“I loved my job… and then I got promoted.”
Over the course of 20+ years that I have been designing and facilitating professional development for leaders, I have heard this sentiment expressed hundreds of times. People do really well in their jobs and then they get promoted into leadership positions. This is the natural order of things. Promotions typically come with higher compensation, more opportunities, and serve as an indicator of advancement. All good things.
But leadership roles, particularly people leadership positions, are not the same as front-line or non-supervisory leadership jobs. In people leadership, the focus shifts from being the expert in a task or skill to needing to know how to guide, elevate, support, motivate, and steer other people. The job is completely different and much like becoming a spouse or a parent… one for which there is very little or no meaningful training.
(Just curious… Why is it that the most important roles we fill in life come with little or no meaningful mentorship or training? Just wondering out loud.) In any case….
There are many leadership training programs out there that offer terrific frameworks, systems, and protocols that can be applied in targeted situations. However, I am most interested in the nuances of leadership:
- How does an individual shape his / her / their identity as a leader?
- How does an individual leader develop the confidence to lead in a way that is unique, genuine, and authentic to them?
- How does a leader develop the capacity to guide, elevate, support, motivate, and steer a diverse range of direct reports who are all different from one another?
Not long ago, I designed and facilitated a 6-month leadership development program for a vertical line of leaders from new managers to senior directors. At the end of the program, one of the directors in the group spoke about his experience:
“Before participating in the training sessions and Community of Practice leadership meetings we held over the last 6 months, I really had no idea how to be a leader. I only had the model of others in the organization to follow, many of whom lead with an autocratic and harsh style, so this is what I started to do. It never felt good to me, but I thought that this is how it must be done. But now, having had the chance to explore what leadership means to me, I am able to lead in a way that is much more collaborative, participatory, and supportive. It feels much more like me and I am getting much better results.”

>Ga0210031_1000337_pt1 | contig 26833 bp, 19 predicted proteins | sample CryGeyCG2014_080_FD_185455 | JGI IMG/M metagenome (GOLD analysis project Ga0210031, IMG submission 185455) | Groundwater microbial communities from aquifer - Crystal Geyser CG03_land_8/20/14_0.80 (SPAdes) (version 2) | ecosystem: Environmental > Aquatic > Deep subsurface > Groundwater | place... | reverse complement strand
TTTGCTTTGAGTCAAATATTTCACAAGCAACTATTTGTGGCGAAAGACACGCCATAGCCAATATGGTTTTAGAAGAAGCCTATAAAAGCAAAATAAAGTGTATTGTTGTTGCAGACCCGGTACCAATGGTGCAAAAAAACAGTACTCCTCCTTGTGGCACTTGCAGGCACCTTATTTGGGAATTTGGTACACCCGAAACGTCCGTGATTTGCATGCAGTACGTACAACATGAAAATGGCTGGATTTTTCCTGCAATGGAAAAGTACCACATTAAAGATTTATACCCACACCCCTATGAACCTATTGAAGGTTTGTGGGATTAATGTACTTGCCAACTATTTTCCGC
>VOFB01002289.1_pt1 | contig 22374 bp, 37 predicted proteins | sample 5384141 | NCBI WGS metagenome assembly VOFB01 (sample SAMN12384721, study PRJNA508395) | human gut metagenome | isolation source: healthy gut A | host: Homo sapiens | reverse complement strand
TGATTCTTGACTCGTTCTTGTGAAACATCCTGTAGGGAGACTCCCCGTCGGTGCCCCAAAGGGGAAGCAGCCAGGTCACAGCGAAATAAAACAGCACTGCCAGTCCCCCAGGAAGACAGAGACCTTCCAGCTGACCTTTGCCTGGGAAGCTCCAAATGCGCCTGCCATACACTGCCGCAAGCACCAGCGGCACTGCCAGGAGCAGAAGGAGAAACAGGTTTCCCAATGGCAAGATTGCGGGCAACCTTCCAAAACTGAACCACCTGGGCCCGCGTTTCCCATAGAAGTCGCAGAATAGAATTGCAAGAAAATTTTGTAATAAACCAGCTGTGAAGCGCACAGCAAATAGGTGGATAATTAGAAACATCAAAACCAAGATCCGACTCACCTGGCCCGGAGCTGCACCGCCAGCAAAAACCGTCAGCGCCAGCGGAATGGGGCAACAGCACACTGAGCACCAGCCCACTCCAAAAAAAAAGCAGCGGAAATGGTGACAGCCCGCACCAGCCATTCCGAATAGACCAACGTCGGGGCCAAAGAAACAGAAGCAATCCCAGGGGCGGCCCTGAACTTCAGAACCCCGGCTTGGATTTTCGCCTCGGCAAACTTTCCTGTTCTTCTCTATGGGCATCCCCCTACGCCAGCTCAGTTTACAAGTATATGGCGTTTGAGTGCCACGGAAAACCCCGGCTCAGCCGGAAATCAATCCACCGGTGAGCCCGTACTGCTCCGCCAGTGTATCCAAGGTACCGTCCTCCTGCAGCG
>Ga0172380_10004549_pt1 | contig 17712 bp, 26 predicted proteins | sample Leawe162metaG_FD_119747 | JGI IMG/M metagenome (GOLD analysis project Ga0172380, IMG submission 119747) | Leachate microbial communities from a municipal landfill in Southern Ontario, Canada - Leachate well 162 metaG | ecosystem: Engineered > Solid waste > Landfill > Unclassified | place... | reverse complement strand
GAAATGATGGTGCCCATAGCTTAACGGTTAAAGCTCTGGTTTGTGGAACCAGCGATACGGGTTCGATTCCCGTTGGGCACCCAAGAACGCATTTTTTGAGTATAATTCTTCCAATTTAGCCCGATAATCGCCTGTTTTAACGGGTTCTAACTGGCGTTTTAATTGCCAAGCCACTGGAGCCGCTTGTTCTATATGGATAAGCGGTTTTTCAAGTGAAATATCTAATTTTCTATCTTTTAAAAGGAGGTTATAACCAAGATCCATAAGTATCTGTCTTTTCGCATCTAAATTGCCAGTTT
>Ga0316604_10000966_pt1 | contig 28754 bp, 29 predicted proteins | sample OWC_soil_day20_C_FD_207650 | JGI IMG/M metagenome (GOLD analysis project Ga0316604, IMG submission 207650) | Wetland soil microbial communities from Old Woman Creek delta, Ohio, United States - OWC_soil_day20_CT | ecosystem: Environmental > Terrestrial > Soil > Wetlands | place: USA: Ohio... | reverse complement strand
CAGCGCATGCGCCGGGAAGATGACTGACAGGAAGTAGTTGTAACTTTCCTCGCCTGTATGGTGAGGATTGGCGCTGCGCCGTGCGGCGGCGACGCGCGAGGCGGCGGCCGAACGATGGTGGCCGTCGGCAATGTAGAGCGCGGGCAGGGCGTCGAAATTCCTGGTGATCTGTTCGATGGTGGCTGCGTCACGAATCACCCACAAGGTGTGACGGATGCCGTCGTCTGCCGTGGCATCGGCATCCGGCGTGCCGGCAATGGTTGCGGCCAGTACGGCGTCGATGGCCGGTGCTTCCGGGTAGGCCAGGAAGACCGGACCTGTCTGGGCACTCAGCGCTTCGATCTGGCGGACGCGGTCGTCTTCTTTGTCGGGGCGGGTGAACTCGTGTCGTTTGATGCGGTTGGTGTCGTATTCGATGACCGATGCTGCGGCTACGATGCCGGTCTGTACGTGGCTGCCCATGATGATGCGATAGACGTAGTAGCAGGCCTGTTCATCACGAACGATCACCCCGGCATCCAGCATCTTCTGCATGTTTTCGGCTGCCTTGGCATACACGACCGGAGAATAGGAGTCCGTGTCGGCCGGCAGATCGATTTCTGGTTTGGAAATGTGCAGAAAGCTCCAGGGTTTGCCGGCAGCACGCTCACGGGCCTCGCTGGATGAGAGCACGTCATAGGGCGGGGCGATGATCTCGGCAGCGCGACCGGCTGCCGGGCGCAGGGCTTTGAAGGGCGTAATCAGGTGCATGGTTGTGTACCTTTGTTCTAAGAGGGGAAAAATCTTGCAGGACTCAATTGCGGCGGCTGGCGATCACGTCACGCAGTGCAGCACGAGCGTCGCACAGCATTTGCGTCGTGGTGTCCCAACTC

So how do leaders develop their most authentic and impactful leadership style?
Five Words that will Increase Your Leadership Impact
One of the most powerful exercises I work on with leaders is identifying five core values. A core value is a fundamental belief that guides our behavior and choices in a way that keeps us aligned to what matters most to us. When I work with leaders, we take an evidence-based approach to identifying them. In other words, rather than thinking about values in an aspirational way and then trying to construct a leadership approach to match, I ask people to examine the moments of their lives and leadership when they felt most confident, aligned, at ease, proud, and genuine. These moments serve as evidence of core values that are already at work. Since core values are fundamental beliefs, it would reason that they already exist within us. Through this process, we can become more conscious of them and begin to apply them more consistently.
I recently leveraged my own five core values to help me work through something in my business. I was working on the relaunch of my podcast – Courage to be Curious with Adina Tovell. As instructed by my marketing team, I put together an editorial calendar and recorded my first few episodes. The problem was that when I went back to listen to them, I didn’t like them. Something was off.
As I always do, I began asking myself questions to root out what wasn’t right. In response to one of those questions, I jotted down my five core values and the problem was immediately clear. One of my core values is courage and there was nothing courageous about these episodes. They were vanilla. They were technically good and passionate, but there was nothing courageous about them. And while they were not inauthentic, they did not reveal enough about what was most important to me.
Yes, I had to ‘redo,’ but the redo felt so much better. The do-over versions felt aligned with my core values and are bound to have more of the impact I’m looking for. In many ways, I felt liberated. Instead of checking items off my content creation checklist, my work became my self-expression and soon stopped feeling like work at all. If you want to hear what the new episodes sound like, check out our podcast here. You can also watch the podcast on YouTube here.
And if you are curious about your own core values, you can get the “Defining Your Core Values” workbook for free here: Download the workbook